Standing amidst a sea of young men in light blue collared shirts and navy blue slacks, Darrell Branch is an authoritative figure. Dawning equally studious attire, the producer known as Digga advises his students on matters of copyright protection, illegal downloads and contract terms. He has been teaching at Renaissance Leadership Academy (RLA), a Harlem middle school, for five years. The transition into education from music was a practical one for the Harlem born entrepreneur.
Darrell began his professional career in 1997 as the exclusive music producer for Undertainment Records. In this role he earned executive producer credits on Cam’ron‘s gold-selling debut album Confessions of Fire. He was also instrumental in the formation of The Diplomats and even conceptualized their American eagle-themed logo. From there, he was off to the races – producing tracks for superstar artists such as Jay Z, 50 Cent, Ludacris and Jennifer Lopez.
Always a teacher at heart, Branch ran the Online Beat Tutorial website from 2004-05. But he found that having a site that hosted videos was expensive. “I used a site from India for people to create an account and put up videos. It was costing me a lot and I wasn’t making that much money.” He began to receive emails from all around the world. People wanted to learn from an American producer.
It was around this time that Branch got a call from Qadir Dixon, the principal at RLA. Both attended the University of New Haven, where Branch received his degree in Music Business. Together, the former basketball teammates thought up an idea for a new type of music class which would have its very own studio. After countless hours of sharing the vision through meetings and phone calls, Dixon successfully wrote several grants to pay for the studio equipment.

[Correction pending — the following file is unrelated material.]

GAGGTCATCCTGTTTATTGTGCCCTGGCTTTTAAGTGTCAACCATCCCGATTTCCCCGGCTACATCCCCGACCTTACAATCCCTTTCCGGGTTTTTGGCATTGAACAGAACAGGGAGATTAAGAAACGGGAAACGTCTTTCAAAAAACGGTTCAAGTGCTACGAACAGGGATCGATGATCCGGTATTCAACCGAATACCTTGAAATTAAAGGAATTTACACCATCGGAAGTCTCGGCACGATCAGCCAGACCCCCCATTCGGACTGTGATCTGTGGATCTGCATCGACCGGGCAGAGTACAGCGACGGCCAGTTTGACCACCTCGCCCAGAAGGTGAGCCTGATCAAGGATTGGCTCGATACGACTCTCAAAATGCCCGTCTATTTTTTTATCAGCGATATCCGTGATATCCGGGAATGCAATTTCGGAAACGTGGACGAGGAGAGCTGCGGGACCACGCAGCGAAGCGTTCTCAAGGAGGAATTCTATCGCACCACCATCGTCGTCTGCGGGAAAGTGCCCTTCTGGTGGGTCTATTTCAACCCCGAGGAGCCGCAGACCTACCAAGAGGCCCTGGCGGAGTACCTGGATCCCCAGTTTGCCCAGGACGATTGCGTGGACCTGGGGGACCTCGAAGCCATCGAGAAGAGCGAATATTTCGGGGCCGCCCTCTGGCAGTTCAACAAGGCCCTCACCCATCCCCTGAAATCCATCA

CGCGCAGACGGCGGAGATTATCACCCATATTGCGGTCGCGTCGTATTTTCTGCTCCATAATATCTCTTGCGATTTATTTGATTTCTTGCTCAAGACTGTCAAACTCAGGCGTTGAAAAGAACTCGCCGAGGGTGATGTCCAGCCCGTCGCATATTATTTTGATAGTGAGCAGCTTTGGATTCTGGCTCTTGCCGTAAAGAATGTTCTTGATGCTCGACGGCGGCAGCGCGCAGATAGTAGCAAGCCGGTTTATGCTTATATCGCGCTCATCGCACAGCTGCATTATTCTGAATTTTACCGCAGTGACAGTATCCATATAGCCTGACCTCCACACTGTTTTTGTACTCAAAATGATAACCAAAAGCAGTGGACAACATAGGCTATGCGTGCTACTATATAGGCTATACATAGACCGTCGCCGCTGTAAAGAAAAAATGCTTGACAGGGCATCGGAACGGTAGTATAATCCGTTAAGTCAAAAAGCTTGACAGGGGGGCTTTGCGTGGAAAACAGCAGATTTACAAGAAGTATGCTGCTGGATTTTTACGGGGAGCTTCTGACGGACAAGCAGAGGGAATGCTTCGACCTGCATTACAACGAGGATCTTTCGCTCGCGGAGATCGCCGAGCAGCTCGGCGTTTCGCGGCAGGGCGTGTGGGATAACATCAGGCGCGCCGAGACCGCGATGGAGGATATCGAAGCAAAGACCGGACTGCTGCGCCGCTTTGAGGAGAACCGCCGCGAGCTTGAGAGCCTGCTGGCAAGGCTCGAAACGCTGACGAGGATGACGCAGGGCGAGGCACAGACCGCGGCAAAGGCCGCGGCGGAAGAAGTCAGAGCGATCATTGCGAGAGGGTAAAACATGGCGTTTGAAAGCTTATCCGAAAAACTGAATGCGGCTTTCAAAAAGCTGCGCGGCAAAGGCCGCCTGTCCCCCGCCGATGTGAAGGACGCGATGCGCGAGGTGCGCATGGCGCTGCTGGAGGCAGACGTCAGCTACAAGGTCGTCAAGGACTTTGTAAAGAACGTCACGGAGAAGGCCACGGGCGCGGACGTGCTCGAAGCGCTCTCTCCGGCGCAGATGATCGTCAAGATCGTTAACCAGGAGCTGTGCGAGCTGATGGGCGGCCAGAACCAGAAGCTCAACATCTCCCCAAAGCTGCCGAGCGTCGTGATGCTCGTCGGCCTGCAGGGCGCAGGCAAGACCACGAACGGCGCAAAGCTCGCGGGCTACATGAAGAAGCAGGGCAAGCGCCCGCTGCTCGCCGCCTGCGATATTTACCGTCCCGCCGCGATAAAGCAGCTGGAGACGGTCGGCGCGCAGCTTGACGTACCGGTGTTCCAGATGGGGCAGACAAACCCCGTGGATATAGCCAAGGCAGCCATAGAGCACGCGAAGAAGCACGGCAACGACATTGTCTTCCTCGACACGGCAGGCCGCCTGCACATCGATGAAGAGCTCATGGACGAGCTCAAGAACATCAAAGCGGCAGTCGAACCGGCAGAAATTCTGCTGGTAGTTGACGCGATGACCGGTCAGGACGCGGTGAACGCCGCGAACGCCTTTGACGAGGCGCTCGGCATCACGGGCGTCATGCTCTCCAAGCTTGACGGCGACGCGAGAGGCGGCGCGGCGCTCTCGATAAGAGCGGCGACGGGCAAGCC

“I wanted to bring Darrell here because he’s a great role model, a leader and an example of hard work and believing in your dreams,” says Dixon of his dedication to the cause. “Parents don’t always want the kids in the house playing trumpets, but they can still zone out. Who better to teach them?”
With a teaching position in place, Branch began to conceptualize Music Biz Kids, Inc., which would become home to a learning management website. He made a personal investment of approximately $5,000 to establish the site. He has spent another $10,000 to keep it up and running. He created the materials with a focus on music technology, music theory and music business. All of the curriculum is aligned with the New York State and Common Core Learning Standards (CCLS).
Fast forward to today, and the results are clear. There is well over $100,000 worth of equipment in Mr. Branch’s classroom including a full vocal booth. Students use new model Mac desk stations with M-Audio midi keyboards and Sennheiser headphones. The recording software of choice is Reason. But even surrounded by all of this top-tier machinery, the main engine of classroom instruction is the Music Biz Kids website Branch developed. Through this system, 7th and 8th graders are learning the basics of intellectual property, which protects a revenue stream that is integral to the music industry: publishing.
He’s a superstar. Guys who did not want to come to school have graduated high school and built studios in their homes. He’s inspiring kids to be scholars. They want to be just like him. – RLA Principal, Qadir Dixon, on Branch’s impact